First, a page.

Susceptible vs Subject - What's the difference?

susceptible | subject | Related terms |

Susceptible is a related term of subject.


As adjectives the difference between susceptible and subject

is that susceptible is likely to be affected by something while subject is likely to be affected by or to experience something.

As nouns the difference between susceptible and subject

is that susceptible is (epidemiology) a person who is vulnerable to being infected by a certain disease while subject is (label) in a clause: the word or word group (usually a noun phrase) that is dealt with in active clauses with verbs denoting an action, the subject and the actor are usually the same.

As a verb subject is

to cause (someone or something) to undergo a particular experience, especially one that is unpleasant or unwanted.

Other Comparisons: What's the difference?

susceptible

English

Adjective

(en adjective)
  • likely to be affected by something
  • He was susceptible to minor ailments.
  • easily influenced or tricked; credulous
  • (medicine) especially sensitive, especially to a stimulus
  • that, when subjected to a specific operation, will yield a specific result
  • Rational numbers are susceptible of description as quotients of two integers.
    A properly prepared surface is susceptible of an enduring paint job.
  • vulnerable; (temporarily) defenseless
  • * 2013 , Daniel Taylor, Rickie Lambert's debut goal gives England victory over Scotland'' (in ''The Guardian , 14 August 2013)[http://www.theguardian.com/football/2013/aug/14/england-scotland-international-friendly]
  • The visitors were being pinned back by the end of the first half. Yet Gordon Strachan's side played with great conviction and always had a chance of springing a surprise when their opponents were so susceptible at the back.

    Derived terms

    * suscept * susceptibly * susceptibility

    Noun

    (en noun)
  • (epidemiology) A person who is vulnerable to being infected by a certain disease
  • * {{quote-book, 1983, , General Microbiology & Immunity, editors=Topley & Wilson citation
  • , passage=In either instance a decrease in the number of susceptibles , by making the spread of virus less easy, tends towards a stage at which the infection dies out.}}

    Coordinate terms

    * immune * infective ----

    subject

    English

    Adjective

    (en adjective)
  • Likely to be affected by or to experience something.
  • a country subject to extreme heat
  • * Dryden
  • All human things are subject to decay.
  • * {{quote-magazine, date=2013-06-22, volume=407, issue=8841, page=68, magazine=(The Economist)
  • , title= T time , passage=The ability to shift profits to low-tax countries by locating intellectual property in them
  • Conditional upon.
  • Placed or situated under; lying below, or in a lower situation.
  • (Spenser)
  • Placed under the power of another; owing allegiance to a particular sovereign or state.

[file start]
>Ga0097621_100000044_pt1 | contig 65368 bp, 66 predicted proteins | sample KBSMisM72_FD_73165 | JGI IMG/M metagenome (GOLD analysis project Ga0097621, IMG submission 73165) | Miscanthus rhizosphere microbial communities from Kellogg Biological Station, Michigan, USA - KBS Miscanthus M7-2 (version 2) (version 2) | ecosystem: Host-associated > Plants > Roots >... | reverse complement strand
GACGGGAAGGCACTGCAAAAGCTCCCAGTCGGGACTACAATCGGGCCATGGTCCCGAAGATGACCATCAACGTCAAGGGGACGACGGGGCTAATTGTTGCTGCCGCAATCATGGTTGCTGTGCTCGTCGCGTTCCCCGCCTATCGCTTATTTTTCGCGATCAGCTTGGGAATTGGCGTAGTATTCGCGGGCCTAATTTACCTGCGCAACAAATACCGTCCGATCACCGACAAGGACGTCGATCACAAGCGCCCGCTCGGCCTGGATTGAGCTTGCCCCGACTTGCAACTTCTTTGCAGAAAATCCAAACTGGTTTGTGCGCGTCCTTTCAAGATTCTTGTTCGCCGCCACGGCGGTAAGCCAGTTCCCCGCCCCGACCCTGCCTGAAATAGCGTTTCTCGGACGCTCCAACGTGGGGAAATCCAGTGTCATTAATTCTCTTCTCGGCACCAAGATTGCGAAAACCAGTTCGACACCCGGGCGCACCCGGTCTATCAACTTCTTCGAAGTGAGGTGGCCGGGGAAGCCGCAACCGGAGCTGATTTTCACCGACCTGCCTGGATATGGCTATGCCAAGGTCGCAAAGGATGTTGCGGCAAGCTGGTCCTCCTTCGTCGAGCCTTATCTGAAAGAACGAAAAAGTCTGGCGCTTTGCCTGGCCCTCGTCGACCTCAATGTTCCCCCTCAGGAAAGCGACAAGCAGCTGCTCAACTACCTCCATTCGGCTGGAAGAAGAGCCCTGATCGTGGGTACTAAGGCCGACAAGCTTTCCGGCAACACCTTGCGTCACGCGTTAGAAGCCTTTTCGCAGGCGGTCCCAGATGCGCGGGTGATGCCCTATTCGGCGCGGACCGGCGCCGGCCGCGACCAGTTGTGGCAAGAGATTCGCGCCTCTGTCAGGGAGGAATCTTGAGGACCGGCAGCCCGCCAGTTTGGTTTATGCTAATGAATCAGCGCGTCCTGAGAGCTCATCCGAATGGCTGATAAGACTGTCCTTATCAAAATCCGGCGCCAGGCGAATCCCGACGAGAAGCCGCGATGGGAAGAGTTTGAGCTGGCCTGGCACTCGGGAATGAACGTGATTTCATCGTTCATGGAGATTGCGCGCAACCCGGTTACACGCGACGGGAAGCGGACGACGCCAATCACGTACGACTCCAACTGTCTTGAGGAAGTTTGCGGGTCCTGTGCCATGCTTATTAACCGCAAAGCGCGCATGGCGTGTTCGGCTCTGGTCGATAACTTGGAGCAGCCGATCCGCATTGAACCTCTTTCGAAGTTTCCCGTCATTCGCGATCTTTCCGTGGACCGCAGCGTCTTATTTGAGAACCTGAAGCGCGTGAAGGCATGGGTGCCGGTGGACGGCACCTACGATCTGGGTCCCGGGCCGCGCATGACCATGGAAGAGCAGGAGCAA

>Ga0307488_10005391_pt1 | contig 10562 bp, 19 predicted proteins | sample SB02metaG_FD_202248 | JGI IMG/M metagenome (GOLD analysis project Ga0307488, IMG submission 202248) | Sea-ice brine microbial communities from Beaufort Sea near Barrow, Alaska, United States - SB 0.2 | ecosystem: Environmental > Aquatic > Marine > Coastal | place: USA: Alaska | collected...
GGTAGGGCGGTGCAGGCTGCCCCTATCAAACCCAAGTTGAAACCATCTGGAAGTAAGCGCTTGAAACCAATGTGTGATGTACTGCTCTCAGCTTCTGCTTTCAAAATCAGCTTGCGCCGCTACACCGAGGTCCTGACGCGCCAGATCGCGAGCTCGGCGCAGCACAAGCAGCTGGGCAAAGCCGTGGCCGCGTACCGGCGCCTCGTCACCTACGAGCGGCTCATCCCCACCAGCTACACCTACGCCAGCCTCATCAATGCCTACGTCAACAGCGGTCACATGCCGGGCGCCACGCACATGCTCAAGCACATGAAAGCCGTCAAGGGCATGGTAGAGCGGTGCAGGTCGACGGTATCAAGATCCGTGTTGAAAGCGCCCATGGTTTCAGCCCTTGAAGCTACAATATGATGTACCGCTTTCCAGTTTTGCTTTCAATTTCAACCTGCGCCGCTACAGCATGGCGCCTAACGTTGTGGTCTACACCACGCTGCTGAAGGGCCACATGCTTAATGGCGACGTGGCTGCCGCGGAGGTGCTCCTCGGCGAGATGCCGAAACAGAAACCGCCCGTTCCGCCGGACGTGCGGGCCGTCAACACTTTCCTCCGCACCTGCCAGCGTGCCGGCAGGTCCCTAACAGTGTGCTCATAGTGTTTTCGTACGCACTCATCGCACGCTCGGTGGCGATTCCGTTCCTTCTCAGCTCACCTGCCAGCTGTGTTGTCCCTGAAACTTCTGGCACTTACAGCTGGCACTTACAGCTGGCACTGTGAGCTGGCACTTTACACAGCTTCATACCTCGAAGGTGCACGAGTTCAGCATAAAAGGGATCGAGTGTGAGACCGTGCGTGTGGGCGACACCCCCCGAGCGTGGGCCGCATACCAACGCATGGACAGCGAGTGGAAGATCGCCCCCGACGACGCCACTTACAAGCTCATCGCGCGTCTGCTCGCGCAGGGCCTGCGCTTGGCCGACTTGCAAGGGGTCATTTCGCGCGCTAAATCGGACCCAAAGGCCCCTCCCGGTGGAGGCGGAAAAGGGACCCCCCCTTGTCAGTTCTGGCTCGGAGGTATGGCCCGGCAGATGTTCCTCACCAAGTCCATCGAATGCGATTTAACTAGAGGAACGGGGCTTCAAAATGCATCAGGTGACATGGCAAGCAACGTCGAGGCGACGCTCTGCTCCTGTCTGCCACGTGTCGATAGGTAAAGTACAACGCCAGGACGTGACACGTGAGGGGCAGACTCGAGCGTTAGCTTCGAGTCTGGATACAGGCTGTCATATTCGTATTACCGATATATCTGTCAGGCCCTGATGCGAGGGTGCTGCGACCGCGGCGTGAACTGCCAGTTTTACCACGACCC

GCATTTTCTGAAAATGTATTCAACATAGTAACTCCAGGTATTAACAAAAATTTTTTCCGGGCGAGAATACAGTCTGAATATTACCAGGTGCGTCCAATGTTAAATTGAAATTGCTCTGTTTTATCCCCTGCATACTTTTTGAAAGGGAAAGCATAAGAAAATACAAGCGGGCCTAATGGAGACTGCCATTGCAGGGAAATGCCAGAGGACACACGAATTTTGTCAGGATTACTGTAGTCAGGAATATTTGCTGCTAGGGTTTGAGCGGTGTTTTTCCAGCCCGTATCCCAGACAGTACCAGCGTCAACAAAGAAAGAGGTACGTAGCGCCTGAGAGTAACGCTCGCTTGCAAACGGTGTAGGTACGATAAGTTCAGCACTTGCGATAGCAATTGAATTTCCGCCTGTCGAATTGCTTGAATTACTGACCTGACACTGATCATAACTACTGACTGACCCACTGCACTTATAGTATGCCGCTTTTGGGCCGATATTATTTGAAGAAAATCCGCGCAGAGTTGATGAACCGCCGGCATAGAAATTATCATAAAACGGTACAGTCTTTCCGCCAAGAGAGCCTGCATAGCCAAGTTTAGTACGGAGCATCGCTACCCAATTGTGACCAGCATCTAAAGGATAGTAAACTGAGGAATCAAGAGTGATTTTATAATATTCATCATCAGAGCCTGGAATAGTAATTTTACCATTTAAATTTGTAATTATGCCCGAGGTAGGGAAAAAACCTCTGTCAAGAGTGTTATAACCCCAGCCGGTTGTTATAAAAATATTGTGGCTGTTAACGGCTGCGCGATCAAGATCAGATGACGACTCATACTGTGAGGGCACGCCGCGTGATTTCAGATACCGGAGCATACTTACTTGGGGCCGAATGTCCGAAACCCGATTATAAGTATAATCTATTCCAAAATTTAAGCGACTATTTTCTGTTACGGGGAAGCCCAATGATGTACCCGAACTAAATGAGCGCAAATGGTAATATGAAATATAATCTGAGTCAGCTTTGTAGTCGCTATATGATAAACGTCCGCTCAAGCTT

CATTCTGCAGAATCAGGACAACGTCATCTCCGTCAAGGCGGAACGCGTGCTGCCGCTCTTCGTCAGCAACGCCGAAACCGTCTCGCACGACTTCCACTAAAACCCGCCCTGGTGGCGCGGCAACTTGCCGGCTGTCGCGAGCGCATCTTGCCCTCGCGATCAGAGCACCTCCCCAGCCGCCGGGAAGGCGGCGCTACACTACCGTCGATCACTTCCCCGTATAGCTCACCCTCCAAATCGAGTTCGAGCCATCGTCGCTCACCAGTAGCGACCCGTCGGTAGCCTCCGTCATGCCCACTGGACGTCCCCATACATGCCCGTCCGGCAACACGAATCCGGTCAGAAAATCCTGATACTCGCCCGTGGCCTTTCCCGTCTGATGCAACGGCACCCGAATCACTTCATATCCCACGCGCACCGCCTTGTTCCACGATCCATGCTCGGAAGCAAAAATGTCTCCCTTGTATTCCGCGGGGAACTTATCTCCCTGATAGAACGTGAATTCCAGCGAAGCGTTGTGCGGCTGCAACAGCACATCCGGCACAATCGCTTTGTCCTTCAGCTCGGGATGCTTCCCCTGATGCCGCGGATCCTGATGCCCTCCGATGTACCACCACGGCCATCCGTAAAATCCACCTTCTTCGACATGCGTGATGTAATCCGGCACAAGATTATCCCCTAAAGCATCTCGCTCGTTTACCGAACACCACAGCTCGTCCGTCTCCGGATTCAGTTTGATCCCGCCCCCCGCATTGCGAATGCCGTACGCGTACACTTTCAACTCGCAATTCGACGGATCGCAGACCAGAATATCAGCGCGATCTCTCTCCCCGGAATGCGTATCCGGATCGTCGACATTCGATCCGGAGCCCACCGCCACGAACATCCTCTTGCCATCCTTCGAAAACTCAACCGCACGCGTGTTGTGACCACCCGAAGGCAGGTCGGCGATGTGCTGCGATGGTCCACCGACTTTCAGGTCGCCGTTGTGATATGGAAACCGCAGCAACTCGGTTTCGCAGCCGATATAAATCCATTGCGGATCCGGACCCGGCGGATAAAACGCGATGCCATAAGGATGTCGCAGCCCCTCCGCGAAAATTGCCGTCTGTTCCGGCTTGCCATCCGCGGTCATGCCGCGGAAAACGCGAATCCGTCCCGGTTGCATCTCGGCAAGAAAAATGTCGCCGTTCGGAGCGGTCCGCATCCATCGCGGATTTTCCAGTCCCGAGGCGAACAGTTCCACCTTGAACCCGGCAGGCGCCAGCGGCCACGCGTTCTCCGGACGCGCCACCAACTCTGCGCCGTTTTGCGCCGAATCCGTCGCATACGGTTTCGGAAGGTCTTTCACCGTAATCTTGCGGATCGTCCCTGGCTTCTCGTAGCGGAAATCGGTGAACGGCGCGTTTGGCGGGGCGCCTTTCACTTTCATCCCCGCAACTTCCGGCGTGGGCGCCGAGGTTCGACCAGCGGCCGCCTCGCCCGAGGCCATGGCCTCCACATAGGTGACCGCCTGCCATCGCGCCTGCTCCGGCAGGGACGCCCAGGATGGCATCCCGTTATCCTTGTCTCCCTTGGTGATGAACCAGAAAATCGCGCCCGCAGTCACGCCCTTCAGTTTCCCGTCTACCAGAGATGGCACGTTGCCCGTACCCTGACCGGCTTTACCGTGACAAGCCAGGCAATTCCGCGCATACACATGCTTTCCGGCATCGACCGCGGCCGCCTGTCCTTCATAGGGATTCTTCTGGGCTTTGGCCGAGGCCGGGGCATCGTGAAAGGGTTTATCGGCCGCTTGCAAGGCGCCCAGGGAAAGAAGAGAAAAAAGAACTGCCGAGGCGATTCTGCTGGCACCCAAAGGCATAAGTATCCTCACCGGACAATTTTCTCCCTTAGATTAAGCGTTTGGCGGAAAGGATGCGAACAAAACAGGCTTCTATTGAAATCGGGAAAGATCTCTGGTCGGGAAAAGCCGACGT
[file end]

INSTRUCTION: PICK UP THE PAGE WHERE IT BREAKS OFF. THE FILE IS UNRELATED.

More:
• * John Locke
  • Esau was never subject to Jacob.

    Noun

    (en noun)
  • (label) In a clause: the word or word group (usually a noun phrase) that is dealt with. In active clauses with verbs denoting an action, the subject and the actor are usually the same.
  • The main topic of a paper, work of art, discussion, field of study, etc.
  • * (John Milton) (1608-1674)
  • the subject for heroic song
  • * (John Dryden) (1631-1700)
  • Make choice of a subject , beautiful and noble, which shall afford an ample field of matter wherein to expatiate.
  • * (William Shakespeare) (1564-1616)
  • the unhappy subject of these quarrels
  • * {{quote-book, year=1905, author=
  • , title= , chapter=5 citation , passage=Then I had a good think on the subject of the hocussing of Cigarette, and I was reluctantly bound to admit that once again the man in the corner had found the only possible solution to the mystery.}}
  • *{{quote-book, year=1922, author=(Ben Travers)
  • , chapter=5, title= A Cuckoo in the Nest , passage=The departure was not unduly prolonged.
  • A particular area of study.
  • *{{quote-magazine, date=2014-06-14, volume=411, issue=8891, magazine=(The Economist)
  • , title= It's a gas , passage=One of the hidden glories of Victorian engineering is proper drains.
  • A citizen in a monarchy.
  • A person ruled over by another, especially a monarch or state authority.
  • (label) The main theme or melody, especially in a fugue.
  • * (1823-1895)
  • The earliest known form of subject is the ecclesiastical cantus firmus , or plain song.
  • A human, animal or an inanimate object that is being examined, treated, analysed, etc.
  • * (Conyers Middleton) (1683-1750)
  • Writers of particular livesare apt to be prejudiced in favour of their subject .
  • * {{quote-magazine, year=2013, month=July-August, author= Catherine Clabby
  • , magazine=(American Scientist), title= Focus on Everything , passage=Not long ago, it was difficult to produce photographs of tiny creatures with every part in focus. That’s because the lenses that are excellent at magnifying tiny subjects produce a narrow depth of field.}}

    Synonyms

    * (discussion) matter, topic

    Derived terms

    * subject title

    See also

    * object * predicate

    Verb

    (en verb)
  • To cause (someone or something) to undergo a particular experience, especially one that is unpleasant or unwanted.
  • Synonyms

    *

    Statistics

    *